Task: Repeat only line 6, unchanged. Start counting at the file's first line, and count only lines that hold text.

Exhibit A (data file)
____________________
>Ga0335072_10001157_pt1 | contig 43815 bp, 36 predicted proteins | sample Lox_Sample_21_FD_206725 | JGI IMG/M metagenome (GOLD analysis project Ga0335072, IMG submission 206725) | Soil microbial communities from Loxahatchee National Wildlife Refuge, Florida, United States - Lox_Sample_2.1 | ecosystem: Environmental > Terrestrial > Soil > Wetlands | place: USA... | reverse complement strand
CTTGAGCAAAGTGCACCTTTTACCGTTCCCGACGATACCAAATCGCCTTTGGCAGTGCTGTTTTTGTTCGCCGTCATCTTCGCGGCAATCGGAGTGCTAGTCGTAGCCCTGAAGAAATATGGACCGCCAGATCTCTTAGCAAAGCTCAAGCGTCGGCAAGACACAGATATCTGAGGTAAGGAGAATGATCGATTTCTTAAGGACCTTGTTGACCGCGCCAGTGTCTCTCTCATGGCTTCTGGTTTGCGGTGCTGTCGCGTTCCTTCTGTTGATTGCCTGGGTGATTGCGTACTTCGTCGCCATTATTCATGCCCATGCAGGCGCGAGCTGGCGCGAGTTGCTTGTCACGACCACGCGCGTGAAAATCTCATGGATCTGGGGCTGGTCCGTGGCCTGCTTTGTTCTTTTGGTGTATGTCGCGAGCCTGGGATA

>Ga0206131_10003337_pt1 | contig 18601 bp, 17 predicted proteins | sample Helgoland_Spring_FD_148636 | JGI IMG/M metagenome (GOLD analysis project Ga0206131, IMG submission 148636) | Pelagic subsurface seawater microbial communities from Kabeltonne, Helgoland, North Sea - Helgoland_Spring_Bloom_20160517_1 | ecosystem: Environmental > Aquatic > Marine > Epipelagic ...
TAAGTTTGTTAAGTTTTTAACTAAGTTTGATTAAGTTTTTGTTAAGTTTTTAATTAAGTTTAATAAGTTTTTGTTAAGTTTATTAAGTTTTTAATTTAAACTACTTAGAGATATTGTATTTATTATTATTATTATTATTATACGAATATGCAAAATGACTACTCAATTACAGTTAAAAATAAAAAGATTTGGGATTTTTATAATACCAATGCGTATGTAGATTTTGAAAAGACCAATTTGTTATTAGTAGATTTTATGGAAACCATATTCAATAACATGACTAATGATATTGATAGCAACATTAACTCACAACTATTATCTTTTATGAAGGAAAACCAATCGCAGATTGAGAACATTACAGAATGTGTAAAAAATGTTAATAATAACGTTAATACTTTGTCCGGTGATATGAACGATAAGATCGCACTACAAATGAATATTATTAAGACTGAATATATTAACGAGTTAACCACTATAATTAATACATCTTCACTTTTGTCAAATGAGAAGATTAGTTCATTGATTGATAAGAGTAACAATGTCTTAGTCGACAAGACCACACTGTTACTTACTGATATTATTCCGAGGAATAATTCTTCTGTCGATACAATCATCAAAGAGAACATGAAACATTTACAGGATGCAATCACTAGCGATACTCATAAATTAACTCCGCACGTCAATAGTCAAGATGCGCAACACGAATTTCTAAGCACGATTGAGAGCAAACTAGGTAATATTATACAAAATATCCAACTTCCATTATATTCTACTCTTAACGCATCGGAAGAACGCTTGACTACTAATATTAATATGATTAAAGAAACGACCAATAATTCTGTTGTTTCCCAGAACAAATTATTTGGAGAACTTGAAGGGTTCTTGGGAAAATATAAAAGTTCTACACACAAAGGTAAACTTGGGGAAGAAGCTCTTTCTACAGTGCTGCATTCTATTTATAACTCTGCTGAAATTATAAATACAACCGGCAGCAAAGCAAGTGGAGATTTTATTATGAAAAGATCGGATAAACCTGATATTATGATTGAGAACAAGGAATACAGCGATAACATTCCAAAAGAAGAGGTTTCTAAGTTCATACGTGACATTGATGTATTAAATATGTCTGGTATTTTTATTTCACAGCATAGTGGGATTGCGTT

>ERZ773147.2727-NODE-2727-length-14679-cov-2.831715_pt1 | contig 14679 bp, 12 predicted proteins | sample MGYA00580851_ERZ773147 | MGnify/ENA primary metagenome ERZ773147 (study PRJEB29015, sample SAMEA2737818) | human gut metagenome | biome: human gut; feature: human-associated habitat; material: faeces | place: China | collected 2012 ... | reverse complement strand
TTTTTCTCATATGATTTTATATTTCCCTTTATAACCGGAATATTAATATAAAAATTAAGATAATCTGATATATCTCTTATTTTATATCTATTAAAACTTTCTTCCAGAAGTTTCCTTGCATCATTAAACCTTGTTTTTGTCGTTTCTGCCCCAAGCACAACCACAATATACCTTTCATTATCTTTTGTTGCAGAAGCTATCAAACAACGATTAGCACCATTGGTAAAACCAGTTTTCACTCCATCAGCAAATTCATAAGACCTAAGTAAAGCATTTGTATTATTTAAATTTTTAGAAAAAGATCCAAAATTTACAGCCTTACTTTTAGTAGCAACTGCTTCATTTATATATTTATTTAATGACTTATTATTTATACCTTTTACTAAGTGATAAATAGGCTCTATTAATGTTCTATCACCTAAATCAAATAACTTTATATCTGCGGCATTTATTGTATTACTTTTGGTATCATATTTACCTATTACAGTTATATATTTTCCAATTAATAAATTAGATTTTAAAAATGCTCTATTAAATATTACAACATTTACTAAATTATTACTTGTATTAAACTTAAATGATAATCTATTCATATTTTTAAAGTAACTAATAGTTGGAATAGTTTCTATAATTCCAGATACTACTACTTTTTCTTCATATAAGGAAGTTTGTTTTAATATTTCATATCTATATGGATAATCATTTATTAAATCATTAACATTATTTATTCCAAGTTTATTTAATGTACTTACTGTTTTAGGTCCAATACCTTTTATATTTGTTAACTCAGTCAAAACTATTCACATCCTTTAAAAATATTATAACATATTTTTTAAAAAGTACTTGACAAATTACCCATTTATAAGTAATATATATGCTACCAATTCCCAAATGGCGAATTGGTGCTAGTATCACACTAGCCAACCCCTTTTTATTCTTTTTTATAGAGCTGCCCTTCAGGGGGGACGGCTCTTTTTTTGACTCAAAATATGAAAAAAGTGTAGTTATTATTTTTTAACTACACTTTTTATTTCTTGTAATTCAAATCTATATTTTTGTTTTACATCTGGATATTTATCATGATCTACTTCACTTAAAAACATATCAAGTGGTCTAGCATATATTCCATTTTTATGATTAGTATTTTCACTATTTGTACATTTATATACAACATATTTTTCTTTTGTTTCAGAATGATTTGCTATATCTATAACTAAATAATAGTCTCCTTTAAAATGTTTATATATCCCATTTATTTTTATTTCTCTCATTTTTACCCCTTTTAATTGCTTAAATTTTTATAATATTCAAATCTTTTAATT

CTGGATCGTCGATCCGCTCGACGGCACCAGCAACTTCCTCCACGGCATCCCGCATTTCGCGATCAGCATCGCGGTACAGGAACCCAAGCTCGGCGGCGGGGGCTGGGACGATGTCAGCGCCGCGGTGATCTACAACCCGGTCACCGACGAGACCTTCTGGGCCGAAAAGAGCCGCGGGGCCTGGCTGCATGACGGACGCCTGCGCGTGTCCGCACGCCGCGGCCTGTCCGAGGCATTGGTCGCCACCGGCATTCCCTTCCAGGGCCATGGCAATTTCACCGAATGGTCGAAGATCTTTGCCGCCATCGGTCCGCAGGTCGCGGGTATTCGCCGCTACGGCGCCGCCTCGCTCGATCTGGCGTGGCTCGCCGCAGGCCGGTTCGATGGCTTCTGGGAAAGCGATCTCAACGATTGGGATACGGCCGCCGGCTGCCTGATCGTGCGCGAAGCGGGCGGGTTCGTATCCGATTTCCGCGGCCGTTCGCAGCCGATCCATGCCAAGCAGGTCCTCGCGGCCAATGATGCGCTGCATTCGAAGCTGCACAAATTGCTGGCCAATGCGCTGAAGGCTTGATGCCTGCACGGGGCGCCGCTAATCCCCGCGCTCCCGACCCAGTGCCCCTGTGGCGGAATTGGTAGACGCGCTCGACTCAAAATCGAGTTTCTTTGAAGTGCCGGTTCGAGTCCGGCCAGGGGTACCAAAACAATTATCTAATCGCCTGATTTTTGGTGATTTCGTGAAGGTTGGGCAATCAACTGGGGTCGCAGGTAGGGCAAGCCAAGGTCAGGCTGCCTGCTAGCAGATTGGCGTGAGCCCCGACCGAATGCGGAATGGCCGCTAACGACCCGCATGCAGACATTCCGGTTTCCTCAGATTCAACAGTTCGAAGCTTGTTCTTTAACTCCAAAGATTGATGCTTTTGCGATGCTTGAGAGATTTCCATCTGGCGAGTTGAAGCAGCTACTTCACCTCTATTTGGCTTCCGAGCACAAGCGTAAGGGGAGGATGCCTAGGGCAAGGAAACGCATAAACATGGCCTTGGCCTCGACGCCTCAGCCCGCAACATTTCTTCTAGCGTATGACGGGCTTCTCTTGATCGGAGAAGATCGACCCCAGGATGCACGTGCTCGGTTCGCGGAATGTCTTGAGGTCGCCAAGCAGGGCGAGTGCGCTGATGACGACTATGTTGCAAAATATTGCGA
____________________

TTTTTCTCATATGATTTTATATTTCCCTTTATAACCGGAATATTAATATAAAAATTAAGATAATCTGATATATCTCTTATTTTATATCTATTAAAACTTTCTTCCAGAAGTTTCCTTGCATCATTAAACCTTGTTTTTGTCGTTTCTGCCCCAAGCACAACCACAATATACCTTTCATTATCTTTTGTTGCAGAAGCTATCAAACAACGATTAGCACCATTGGTAAAACCAGTTTTCACTCCATCAGCAAATTCATAAGACCTAAGTAAAGCATTTGTATTATTTAAATTTTTAGAAAAAGATCCAAAATTTACAGCCTTACTTTTAGTAGCAACTGCTTCATTTATATATTTATTTAATGACTTATTATTTATACCTTTTACTAAGTGATAAATAGGCTCTATTAATGTTCTATCACCTAAATCAAATAACTTTATATCTGCGGCATTTATTGTATTACTTTTGGTATCATATTTACCTATTACAGTTATATATTTTCCAATTAATAAATTAGATTTTAAAAATGCTCTATTAAATATTACAACATTTACTAAATTATTACTTGTATTAAACTTAAATGATAATCTATTCATATTTTTAAAGTAACTAATAGTTGGAATAGTTTCTATAATTCCAGATACTACTACTTTTTCTTCATATAAGGAAGTTTGTTTTAATATTTCATATCTATATGGATAATCATTTATTAAATCATTAACATTATTTATTCCAAGTTTATTTAATGTACTTACTGTTTTAGGTCCAATACCTTTTATATTTGTTAACTCAGTCAAAACTATTCACATCCTTTAAAAATATTATAACATATTTTTTAAAAAGTACTTGACAAATTACCCATTTATAAGTAATATATATGCTACCAATTCCCAAATGGCGAATTGGTGCTAGTATCACACTAGCCAACCCCTTTTTATTCTTTTTTATAGAGCTGCCCTTCAGGGGGGACGGCTCTTTTTTTGACTCAAAATATGAAAAAAGTGTAGTTATTATTTTTTAACTACACTTTTTATTTCTTGTAATTCAAATCTATATTTTTGTTTTACATCTGGATATTTATCATGATCTACTTCACTTAAAAACATATCAAGTGGTCTAGCATATATTCCATTTTTATGATTAGTATTTTCACTATTTGTACATTTATATACAACATATTTTTCTTTTGTTTCAGAATGATTTGCTATATCTATAACTAAATAATAGTCTCCTTTAAAATGTTTATATATCCCATTTATTTTTATTTCTCTCATTTTTACCCCTTTTAATTGCTTAAATTTTTATAATATTCAAATCTTTTAATT